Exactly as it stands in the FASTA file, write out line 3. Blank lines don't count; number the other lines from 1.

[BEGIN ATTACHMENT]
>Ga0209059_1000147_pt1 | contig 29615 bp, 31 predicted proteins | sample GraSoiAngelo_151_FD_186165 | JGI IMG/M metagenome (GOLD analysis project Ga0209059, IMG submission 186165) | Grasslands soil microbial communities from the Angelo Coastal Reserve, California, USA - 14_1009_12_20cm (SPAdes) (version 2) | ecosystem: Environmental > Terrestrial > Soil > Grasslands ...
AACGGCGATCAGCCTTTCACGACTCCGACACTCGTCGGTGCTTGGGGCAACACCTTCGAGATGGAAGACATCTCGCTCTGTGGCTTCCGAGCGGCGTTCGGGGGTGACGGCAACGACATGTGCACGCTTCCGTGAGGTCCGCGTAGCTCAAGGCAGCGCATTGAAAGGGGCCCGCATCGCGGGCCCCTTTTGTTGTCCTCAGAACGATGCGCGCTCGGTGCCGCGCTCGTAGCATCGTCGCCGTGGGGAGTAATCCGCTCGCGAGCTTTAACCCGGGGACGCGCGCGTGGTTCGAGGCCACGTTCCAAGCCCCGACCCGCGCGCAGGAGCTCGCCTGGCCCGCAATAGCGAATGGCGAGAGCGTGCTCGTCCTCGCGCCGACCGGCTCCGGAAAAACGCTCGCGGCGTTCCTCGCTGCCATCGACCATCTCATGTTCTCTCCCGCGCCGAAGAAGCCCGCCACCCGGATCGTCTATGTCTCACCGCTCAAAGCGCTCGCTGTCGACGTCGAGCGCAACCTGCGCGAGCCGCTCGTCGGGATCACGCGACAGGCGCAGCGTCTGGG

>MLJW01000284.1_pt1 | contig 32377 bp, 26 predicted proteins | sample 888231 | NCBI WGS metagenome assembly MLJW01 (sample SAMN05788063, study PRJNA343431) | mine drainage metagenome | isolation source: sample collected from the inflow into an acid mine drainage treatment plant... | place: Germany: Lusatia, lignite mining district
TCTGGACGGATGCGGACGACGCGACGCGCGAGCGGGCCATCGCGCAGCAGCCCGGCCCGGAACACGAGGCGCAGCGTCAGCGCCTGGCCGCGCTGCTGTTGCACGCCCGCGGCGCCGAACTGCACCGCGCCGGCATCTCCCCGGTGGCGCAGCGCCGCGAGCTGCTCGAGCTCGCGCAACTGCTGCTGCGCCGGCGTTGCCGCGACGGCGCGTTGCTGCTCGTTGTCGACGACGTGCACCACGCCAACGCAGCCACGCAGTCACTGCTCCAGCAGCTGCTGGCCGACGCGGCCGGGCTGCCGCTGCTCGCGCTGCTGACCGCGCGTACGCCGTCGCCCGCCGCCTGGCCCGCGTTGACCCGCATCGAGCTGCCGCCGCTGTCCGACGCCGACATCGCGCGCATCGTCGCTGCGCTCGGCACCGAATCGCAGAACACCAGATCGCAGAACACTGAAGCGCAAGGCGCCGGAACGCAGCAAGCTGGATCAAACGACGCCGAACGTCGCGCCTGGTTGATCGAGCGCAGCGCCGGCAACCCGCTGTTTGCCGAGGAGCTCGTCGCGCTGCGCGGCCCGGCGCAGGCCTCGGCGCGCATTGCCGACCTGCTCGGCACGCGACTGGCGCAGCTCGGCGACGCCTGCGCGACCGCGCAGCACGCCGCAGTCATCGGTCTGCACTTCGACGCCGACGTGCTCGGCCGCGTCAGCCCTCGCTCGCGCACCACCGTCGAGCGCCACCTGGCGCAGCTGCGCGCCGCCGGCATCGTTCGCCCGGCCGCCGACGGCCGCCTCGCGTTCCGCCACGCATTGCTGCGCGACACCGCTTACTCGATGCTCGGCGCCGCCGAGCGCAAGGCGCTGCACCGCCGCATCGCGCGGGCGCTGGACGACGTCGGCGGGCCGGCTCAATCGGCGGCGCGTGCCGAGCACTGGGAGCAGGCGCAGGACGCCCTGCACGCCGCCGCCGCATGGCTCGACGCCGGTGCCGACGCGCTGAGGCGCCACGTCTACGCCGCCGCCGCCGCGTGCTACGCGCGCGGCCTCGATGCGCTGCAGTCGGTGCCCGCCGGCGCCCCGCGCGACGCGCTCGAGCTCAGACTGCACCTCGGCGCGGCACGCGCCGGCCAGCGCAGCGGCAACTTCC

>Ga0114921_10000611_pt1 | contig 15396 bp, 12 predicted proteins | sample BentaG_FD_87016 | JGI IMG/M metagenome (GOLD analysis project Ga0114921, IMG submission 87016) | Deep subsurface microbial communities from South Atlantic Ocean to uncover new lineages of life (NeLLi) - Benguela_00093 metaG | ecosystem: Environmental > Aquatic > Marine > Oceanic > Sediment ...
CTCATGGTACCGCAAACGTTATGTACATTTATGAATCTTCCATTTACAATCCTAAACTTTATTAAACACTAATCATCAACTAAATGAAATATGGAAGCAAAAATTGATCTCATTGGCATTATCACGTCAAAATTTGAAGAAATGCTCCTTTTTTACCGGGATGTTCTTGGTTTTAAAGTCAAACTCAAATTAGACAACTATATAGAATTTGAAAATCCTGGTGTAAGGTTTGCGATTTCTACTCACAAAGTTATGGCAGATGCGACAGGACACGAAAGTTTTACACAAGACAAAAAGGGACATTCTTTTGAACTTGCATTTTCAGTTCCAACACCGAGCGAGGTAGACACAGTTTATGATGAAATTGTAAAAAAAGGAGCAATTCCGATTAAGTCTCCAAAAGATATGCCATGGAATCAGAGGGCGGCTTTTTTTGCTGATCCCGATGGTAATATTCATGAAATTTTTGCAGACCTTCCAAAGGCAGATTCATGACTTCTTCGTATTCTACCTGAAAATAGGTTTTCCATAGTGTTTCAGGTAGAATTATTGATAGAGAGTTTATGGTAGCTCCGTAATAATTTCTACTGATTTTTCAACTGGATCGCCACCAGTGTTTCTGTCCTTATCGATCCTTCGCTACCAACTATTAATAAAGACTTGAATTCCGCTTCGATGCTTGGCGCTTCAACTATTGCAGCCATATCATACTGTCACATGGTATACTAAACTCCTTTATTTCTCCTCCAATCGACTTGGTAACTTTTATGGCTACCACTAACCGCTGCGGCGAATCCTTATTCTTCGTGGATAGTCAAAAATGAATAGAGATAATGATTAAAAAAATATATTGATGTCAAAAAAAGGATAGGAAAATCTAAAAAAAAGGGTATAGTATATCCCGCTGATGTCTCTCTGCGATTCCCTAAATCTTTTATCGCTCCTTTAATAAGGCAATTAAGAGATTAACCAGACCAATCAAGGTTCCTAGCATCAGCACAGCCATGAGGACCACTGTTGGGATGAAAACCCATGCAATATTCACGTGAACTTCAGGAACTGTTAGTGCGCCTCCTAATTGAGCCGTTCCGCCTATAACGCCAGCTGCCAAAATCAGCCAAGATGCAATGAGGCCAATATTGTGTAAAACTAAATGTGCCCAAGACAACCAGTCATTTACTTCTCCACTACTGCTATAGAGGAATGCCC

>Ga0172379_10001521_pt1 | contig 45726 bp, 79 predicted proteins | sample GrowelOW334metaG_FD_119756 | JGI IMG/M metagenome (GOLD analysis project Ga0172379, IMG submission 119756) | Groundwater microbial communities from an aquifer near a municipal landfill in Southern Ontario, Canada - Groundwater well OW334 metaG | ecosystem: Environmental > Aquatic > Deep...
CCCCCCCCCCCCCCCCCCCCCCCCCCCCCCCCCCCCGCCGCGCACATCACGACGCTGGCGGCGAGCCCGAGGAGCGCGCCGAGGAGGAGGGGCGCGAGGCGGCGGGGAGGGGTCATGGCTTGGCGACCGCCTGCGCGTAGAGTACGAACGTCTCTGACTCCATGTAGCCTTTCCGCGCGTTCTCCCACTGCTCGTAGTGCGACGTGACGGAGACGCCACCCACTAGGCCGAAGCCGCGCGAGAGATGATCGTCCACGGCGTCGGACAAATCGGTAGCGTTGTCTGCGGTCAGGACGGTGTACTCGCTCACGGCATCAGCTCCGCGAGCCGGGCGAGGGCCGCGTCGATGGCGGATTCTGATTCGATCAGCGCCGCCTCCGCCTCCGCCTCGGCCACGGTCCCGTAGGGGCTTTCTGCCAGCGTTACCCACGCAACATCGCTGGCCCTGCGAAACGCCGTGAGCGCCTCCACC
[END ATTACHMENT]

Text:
>MLJW01000284.1_pt1 | contig 32377 bp, 26 predicted proteins | sample 888231 | NCBI WGS metagenome assembly MLJW01 (sample SAMN05788063, study PRJNA343431) | mine drainage metagenome | isolation source: sample collected from the inflow into an acid mine drainage treatment plant... | place: Germany: Lusatia, lignite mining district